Then check that you can access your node over SSH using those keys. When authenticating over SSH the system should use your keys and not prompt you for the user password.

Once that's done, disable password login over SSH entirely by editing


and setting

PasswordAuthentication no

and restart the ssh service using:

service sshd restart

SSH proxy for the web interface

Being able to log in to Umbrel, Thunderhub, RTL, etc. with just a password on the local network is not secure, especially since those websites don't use HTTPS on the local network. Using only a password is not secure. Require hardware-based SSH key log in to access those interfaces until Umbrel adds two factor authentication to the interface.

I'd recommend not using the Tor URLs for accessing the interfaces for Umbrel or apps. Most of the apps use a default password that's publicly known. If the tor URL is stolen, they will have access to your funds. Even if you change the password, just password-based authentication is not secure as even the password can be stolen using a simple key logger.

1. On your computer (not on the node), create a SOCKS5 proxy using SSH:

ssh -D 8123 -f -C -q -N umbrel@umbrel.local

2. Set up your browser or computer to use the proxy. In Firefox, you can search the settings for the word "proxy" and then choose "manual proxy configuration". Enter "localhost" for the SOCKS5 Host and 8123 as the port. For example, you can use Brave for normal browsing and then Firefox for node related things so that only those things are proxied through the node.

3. Configure your network firewall or the firewall on your Umbrel (using iptables) to block the outbound ports for Umbrel, RTL, Thunderhub, etc.

Even if you're not able to set up the firewall, using the SSH tunnel is still more secure since normally those websites don't use HTTPS when accessed locally.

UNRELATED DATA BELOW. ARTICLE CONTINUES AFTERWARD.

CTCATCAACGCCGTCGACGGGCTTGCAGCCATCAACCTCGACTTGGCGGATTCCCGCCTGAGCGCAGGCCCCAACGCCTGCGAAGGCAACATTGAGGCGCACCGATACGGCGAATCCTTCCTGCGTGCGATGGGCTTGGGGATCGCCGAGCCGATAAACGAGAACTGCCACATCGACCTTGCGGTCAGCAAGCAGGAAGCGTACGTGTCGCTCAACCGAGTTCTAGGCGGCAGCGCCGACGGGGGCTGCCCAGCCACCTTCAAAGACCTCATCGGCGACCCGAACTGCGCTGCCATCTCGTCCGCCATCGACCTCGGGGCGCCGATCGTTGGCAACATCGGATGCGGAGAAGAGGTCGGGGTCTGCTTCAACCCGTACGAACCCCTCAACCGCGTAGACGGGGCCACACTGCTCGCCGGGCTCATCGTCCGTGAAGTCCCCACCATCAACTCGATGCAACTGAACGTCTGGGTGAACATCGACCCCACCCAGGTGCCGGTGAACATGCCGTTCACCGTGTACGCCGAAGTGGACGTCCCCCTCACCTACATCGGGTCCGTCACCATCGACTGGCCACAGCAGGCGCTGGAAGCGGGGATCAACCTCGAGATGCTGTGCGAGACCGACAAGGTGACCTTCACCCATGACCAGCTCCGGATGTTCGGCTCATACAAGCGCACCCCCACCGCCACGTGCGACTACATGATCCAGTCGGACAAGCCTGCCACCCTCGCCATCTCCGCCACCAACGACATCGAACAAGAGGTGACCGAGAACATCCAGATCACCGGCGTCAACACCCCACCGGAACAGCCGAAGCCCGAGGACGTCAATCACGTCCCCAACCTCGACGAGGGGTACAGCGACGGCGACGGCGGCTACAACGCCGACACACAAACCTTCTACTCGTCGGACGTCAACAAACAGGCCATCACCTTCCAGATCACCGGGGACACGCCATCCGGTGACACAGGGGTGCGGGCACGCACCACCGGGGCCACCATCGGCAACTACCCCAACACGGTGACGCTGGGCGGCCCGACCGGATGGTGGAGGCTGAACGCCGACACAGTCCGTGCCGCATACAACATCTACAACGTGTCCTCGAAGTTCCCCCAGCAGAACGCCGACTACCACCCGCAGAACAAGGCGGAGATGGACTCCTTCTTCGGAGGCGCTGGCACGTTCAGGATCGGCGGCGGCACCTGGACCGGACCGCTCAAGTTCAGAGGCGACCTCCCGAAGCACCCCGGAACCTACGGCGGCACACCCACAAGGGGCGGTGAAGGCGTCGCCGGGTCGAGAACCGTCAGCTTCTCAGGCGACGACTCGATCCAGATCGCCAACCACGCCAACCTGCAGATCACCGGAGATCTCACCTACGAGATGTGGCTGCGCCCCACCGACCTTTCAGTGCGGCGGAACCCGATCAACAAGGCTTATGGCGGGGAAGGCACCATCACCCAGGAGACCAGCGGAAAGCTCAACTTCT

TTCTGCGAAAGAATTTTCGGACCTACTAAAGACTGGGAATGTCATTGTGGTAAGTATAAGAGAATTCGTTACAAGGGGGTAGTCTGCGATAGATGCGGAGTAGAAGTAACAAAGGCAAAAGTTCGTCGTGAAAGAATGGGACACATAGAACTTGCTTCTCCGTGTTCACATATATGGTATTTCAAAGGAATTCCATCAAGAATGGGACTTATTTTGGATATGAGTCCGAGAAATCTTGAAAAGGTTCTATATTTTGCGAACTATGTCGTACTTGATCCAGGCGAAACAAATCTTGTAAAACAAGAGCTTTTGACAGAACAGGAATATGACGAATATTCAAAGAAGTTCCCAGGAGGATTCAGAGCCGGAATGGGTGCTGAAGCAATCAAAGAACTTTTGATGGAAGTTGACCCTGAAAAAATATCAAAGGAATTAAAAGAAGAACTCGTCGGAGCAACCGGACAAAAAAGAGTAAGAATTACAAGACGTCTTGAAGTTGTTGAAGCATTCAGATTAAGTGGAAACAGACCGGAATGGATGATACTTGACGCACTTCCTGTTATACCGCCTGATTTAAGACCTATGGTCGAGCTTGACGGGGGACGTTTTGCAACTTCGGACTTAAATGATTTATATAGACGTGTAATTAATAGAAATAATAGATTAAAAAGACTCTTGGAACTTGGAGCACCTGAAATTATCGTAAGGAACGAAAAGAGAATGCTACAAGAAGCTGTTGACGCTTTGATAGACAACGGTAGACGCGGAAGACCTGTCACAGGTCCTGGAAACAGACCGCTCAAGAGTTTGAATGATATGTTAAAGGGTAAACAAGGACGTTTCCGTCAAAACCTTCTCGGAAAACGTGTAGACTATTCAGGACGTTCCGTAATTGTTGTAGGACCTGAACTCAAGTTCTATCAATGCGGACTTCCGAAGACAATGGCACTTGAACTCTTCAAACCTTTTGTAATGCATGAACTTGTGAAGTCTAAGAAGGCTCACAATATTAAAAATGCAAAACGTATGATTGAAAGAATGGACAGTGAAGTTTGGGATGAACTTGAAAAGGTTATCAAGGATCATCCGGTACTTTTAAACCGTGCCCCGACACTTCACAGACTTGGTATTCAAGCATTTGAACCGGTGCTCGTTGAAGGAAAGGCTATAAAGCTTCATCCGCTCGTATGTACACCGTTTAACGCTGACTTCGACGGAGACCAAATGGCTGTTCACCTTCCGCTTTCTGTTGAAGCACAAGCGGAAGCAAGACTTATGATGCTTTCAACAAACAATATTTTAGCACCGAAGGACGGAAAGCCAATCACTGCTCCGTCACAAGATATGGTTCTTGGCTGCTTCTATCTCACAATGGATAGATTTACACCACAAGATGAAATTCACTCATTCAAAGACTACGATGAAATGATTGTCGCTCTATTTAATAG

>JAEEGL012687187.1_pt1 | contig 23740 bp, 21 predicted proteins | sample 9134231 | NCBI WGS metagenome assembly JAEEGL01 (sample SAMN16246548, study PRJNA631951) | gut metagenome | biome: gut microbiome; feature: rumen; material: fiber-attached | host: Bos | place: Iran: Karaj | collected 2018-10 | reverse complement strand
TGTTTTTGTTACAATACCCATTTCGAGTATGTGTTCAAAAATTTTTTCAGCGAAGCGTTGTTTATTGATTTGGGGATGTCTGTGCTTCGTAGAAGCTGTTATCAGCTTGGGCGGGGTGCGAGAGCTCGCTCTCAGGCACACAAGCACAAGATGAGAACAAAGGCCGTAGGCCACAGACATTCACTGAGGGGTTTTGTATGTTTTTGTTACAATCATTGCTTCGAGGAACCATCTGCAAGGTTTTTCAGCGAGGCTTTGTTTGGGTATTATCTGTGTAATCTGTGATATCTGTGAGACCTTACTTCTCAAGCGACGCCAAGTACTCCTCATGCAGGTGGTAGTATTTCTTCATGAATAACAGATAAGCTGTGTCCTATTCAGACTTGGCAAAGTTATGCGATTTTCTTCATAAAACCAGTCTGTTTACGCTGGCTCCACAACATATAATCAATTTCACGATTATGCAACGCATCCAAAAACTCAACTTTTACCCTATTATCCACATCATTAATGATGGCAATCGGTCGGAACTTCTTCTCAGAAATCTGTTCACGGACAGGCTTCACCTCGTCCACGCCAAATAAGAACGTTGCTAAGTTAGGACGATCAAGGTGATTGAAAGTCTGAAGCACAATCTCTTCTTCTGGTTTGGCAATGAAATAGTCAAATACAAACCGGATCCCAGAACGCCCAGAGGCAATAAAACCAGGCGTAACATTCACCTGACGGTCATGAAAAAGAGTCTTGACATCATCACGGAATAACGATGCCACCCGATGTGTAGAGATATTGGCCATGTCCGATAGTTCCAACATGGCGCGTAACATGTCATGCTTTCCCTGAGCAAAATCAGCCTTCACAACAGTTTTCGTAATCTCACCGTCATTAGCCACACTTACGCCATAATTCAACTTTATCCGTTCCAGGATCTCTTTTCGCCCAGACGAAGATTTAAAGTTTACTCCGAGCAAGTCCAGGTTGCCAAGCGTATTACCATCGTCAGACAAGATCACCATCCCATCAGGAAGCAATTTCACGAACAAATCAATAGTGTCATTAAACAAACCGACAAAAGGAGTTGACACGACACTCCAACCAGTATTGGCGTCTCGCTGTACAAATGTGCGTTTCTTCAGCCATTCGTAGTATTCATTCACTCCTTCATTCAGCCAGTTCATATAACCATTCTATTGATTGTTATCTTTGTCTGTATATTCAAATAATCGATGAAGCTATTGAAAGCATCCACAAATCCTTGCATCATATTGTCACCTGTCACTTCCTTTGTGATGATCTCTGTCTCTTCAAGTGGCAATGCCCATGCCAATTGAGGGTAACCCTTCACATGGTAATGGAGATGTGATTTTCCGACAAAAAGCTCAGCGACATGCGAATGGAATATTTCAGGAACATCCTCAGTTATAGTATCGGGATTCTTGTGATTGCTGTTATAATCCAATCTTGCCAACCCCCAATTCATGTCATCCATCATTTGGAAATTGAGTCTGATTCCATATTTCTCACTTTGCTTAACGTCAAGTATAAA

Reduce local attack surface

Umbrel allows you to install a bunch of different apps, some not being Bitcoin or Lighting related at all such as Nextcloud. By doing so, especially if you're exposing the application publically, you increase the attack surface of your node system. If someone were to exploit a vulnerability in a exposed service or application, the attacker would potentially be able to retrieve your keys stored on the system and steal your funds. In other words, a Lighting node should be dedicated to that task and not be used for a plethora of other things.

Network hardening

Most, if not all of us, are running our nodes on our home network, along side a large number of other devices, including smartphones, computers and IoT devices. You might want to consider isolating your node from the rest of the clients on the network and control access through firewall rules.

If your network equipment supports VLAN you have a great tool to tighten up your network security. You could create a separate VLAN for your lighting node and only allow it to communicate out on the required ports. If you do the same with your various other network client types you end up with a nicely segmented network where you can easily control who can access what and how.